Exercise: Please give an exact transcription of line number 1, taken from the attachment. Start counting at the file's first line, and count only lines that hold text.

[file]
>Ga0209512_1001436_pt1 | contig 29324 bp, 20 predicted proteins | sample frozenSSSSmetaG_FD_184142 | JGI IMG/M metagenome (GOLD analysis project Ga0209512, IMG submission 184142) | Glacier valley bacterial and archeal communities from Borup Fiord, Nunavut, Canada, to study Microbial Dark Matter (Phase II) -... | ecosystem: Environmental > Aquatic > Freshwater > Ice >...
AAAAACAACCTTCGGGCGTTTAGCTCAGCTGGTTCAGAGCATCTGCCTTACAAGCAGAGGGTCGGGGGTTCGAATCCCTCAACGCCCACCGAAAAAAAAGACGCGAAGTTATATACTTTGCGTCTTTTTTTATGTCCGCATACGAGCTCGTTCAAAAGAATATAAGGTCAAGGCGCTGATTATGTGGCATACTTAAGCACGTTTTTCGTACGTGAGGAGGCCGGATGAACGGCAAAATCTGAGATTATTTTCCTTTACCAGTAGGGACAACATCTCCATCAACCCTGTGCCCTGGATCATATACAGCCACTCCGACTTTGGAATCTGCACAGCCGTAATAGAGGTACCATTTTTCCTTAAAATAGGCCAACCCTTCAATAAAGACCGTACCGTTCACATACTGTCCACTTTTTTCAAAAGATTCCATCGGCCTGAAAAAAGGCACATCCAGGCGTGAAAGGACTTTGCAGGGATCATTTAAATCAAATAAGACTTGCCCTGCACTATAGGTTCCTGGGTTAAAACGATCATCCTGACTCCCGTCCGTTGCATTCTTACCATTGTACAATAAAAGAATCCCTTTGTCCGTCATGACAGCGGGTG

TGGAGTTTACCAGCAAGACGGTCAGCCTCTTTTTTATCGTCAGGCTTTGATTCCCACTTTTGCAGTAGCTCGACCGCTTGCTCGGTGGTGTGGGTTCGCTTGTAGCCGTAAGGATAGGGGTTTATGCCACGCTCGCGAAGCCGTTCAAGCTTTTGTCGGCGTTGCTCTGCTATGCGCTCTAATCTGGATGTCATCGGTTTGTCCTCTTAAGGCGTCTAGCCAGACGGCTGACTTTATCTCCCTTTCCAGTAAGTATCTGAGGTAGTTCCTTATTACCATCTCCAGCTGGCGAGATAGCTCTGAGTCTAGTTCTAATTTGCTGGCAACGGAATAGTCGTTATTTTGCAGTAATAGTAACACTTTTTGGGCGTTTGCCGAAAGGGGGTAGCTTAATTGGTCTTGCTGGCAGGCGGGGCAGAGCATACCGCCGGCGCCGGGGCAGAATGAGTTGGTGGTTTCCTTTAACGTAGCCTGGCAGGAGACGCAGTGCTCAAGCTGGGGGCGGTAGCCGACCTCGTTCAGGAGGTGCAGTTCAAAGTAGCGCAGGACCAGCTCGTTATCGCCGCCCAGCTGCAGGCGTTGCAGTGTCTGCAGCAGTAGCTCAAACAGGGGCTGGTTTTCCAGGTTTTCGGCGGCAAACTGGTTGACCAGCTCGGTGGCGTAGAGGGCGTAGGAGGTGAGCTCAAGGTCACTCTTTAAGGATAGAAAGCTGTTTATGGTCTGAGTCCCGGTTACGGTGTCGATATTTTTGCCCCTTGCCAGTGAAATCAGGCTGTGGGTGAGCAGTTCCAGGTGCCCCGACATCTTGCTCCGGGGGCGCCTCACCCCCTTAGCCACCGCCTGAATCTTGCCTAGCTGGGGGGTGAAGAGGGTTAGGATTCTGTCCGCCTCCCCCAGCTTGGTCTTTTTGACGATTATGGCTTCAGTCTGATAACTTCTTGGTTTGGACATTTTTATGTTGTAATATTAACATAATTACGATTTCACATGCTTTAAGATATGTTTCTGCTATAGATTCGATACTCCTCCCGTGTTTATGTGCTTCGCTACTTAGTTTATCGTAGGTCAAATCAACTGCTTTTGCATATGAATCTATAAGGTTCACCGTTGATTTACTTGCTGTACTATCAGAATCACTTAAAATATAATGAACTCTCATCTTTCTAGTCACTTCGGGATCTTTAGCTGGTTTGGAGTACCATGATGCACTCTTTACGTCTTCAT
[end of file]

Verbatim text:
>Ga0209512_1001436_pt1 | contig 29324 bp, 20 predicted proteins | sample frozenSSSSmetaG_FD_184142 | JGI IMG/M metagenome (GOLD analysis project Ga0209512, IMG submission 184142) | Glacier valley bacterial and archeal communities from Borup Fiord, Nunavut, Canada, to study Microbial Dark Matter (Phase II) -... | ecosystem: Environmental > Aquatic > Freshwater > Ice >...